There's no way around it…
Firearms training is expensive and time-consuming.
At Tactical Hyve, we are constantly asking ourselves, “Are we getting the best bang for our buck? Is this the best use of our time?”
Hopefully, you are already asking yourself the same questions. The Triad of Effective Training is a three-step system we follow that will help you find the answers.
Step 1: Safety
Whenever you're shooting, ask yourself, “Am I being safe? Is this safe? Is what I'm doing right now safe?”
Because if what you're doing isn't safe, you are not training. Safety has to always come first. At no time should anyone involved in firearms training feel nervous or unsure of what to do.
Memorize the four rules of gun safety and keep them top of mind every time you're shooting. They are:
- Treat every weapon as if it were LOADED.
- NEVER point a gun at anything you don't want to shoot.
- Keep your finger straight and OFF the trigger until you are ready to fire.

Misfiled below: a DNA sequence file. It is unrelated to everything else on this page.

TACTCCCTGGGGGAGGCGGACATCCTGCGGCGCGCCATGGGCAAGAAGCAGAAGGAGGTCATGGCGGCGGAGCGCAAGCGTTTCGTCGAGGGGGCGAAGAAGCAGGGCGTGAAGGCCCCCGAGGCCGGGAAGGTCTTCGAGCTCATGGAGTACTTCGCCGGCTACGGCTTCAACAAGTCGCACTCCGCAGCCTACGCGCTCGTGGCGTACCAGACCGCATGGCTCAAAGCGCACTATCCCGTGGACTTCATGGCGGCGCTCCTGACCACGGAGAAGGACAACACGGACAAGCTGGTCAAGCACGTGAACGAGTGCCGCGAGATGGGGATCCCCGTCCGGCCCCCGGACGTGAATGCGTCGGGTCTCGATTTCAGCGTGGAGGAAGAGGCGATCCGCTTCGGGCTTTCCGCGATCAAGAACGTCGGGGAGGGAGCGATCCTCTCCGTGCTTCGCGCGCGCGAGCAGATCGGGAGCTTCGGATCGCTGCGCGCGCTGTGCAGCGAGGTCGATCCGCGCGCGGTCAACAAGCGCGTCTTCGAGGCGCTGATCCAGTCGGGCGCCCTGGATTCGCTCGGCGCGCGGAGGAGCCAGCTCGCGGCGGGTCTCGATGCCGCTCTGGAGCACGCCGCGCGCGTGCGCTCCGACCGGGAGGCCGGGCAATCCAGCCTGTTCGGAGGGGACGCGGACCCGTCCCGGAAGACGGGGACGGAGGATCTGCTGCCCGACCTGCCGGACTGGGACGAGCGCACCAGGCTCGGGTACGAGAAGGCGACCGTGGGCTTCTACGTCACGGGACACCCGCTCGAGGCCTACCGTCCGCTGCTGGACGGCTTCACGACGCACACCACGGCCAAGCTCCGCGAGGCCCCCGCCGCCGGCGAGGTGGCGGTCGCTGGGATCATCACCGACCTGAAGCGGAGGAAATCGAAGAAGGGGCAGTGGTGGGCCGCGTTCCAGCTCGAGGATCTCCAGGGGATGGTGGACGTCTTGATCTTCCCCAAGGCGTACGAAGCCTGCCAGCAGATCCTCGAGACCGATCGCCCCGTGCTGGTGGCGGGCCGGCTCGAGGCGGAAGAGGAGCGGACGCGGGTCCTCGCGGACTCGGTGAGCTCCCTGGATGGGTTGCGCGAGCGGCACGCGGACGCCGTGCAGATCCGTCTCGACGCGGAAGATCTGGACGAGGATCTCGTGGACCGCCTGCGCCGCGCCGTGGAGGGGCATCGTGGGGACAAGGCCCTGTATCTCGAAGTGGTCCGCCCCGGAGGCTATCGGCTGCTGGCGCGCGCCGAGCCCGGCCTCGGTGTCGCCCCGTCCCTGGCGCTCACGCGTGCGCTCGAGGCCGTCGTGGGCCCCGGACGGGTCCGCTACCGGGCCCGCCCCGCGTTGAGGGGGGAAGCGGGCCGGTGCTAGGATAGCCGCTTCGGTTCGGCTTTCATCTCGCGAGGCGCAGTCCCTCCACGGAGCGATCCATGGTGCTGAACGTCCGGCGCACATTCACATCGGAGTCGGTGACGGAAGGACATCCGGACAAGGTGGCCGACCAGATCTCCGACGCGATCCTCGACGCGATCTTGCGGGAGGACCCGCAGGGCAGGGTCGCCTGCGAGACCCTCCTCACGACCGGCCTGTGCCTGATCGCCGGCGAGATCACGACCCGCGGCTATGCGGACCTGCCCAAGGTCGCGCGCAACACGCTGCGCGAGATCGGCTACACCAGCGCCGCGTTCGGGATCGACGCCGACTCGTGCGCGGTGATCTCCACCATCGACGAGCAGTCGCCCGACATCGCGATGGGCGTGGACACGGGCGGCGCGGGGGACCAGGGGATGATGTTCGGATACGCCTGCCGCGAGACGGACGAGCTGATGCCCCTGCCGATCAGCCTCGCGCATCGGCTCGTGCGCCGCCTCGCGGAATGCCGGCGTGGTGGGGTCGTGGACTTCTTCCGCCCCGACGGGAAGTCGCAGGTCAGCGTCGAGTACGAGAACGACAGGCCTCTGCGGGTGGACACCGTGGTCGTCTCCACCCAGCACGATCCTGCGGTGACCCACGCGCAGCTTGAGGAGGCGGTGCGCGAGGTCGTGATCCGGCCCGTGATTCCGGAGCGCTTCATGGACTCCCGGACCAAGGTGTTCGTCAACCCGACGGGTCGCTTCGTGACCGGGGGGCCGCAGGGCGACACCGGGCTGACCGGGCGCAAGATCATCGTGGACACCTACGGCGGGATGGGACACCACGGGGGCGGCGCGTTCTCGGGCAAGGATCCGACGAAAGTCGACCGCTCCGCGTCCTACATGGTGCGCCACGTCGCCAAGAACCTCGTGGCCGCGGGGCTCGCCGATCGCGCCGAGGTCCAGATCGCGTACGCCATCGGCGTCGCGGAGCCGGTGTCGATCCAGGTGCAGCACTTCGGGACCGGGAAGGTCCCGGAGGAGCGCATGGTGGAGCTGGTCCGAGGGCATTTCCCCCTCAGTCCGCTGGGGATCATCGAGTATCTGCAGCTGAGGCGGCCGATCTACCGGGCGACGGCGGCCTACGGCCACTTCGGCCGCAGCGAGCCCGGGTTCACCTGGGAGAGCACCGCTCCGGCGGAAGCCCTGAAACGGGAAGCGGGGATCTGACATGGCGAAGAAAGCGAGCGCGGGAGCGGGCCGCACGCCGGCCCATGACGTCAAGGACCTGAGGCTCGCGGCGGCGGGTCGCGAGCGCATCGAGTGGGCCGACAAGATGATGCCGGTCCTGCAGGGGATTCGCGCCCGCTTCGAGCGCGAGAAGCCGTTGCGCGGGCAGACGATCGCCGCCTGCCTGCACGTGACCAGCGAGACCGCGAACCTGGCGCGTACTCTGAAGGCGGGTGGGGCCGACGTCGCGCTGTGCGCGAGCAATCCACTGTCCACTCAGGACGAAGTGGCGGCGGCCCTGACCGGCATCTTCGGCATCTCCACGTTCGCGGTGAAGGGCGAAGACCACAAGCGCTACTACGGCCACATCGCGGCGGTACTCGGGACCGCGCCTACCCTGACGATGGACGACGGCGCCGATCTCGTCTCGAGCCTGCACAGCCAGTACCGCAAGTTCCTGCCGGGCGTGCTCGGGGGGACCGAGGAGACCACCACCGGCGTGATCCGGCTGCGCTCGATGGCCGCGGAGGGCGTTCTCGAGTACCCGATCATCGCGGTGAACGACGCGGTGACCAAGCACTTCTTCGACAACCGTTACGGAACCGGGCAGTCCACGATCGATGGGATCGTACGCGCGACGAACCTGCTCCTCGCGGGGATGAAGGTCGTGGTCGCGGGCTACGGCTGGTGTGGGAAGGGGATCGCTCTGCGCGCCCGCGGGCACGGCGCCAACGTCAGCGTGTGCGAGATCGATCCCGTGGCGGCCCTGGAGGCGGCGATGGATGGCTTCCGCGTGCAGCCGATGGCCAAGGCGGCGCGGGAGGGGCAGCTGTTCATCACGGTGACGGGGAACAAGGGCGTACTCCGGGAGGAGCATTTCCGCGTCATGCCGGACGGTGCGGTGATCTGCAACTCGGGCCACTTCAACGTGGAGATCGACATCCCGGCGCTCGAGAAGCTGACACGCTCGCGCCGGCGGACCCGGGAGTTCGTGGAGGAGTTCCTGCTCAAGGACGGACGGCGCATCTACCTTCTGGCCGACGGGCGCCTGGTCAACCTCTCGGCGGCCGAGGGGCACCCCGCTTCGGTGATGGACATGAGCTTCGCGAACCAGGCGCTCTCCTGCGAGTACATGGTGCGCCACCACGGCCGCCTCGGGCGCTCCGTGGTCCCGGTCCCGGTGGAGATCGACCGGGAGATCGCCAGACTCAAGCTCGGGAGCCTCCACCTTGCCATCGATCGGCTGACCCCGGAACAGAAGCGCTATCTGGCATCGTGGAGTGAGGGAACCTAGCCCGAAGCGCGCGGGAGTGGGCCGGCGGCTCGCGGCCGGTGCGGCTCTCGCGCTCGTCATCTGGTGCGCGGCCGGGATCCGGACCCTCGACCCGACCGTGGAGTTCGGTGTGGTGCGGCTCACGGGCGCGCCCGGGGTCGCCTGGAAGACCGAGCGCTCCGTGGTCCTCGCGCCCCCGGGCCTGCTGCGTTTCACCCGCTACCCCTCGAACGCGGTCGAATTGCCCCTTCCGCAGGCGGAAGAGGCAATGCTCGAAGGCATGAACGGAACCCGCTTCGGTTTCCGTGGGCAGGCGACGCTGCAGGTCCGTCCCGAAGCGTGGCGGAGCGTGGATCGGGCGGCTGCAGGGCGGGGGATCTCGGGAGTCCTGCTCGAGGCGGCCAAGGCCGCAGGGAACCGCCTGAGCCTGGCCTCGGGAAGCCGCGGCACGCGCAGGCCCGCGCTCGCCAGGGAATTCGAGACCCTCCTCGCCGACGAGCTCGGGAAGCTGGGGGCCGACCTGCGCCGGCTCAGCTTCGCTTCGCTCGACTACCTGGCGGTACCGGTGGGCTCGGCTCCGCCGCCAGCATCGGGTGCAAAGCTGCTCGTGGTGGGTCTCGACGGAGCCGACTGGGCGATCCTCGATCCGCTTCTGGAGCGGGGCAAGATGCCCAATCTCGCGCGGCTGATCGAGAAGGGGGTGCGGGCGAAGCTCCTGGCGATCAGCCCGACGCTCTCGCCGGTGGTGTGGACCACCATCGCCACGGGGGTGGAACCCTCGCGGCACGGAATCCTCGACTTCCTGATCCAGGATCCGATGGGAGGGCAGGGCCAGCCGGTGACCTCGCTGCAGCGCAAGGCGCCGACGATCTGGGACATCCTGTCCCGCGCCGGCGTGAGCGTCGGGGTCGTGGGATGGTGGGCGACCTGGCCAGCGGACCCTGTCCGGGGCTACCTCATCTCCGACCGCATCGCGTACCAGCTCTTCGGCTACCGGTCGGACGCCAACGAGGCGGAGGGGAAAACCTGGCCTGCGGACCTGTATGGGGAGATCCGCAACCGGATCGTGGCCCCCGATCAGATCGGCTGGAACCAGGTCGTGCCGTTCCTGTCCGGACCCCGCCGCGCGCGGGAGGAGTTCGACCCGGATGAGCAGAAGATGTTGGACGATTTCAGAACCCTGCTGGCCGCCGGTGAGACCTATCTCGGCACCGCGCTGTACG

- Know your TARGET and what is beyond it.
Step 2: Consistency
To get better at shooting, there are no short cuts. If you want to get good at something, you need to practice doing it over and over again.
To be specific, Richard Strozzi-Heckler, author of the book Leadership Dojo, has conducted the research and explains it takes 300 repetitions to develop a bodily memory of a skill and 3000 repetitions to fully embody it.
It's been said that practice makes perfect. Well, that's right; but when it comes to tactical shooting, you have to take it a step further. Only perfect practice makes perfect.
All seven fundamentals of marksmanship and all weapons and equipment manipulations need to be trained properly and consistently.
The seven fundamentals are:
Only through successful, consistent training will you be able to build upon your skills and improve.
Every single aspect of your training should be a building block preparing you for the next level of performance and ability.
Step 3: Accuracy
The desired result of shooting any gun should always be accuracy. If you are training effectively, improved accuracy will be achieved. It's okay to miss. In fact if you're not missing some of the time, you're not training hard enough. You have to push yourself to be better.
Safe and consistent training will lead to your goal of better, faster accuracy. Once this is being achieved you are training effectively.
Now, you can step it up a notch and repeat the cycle.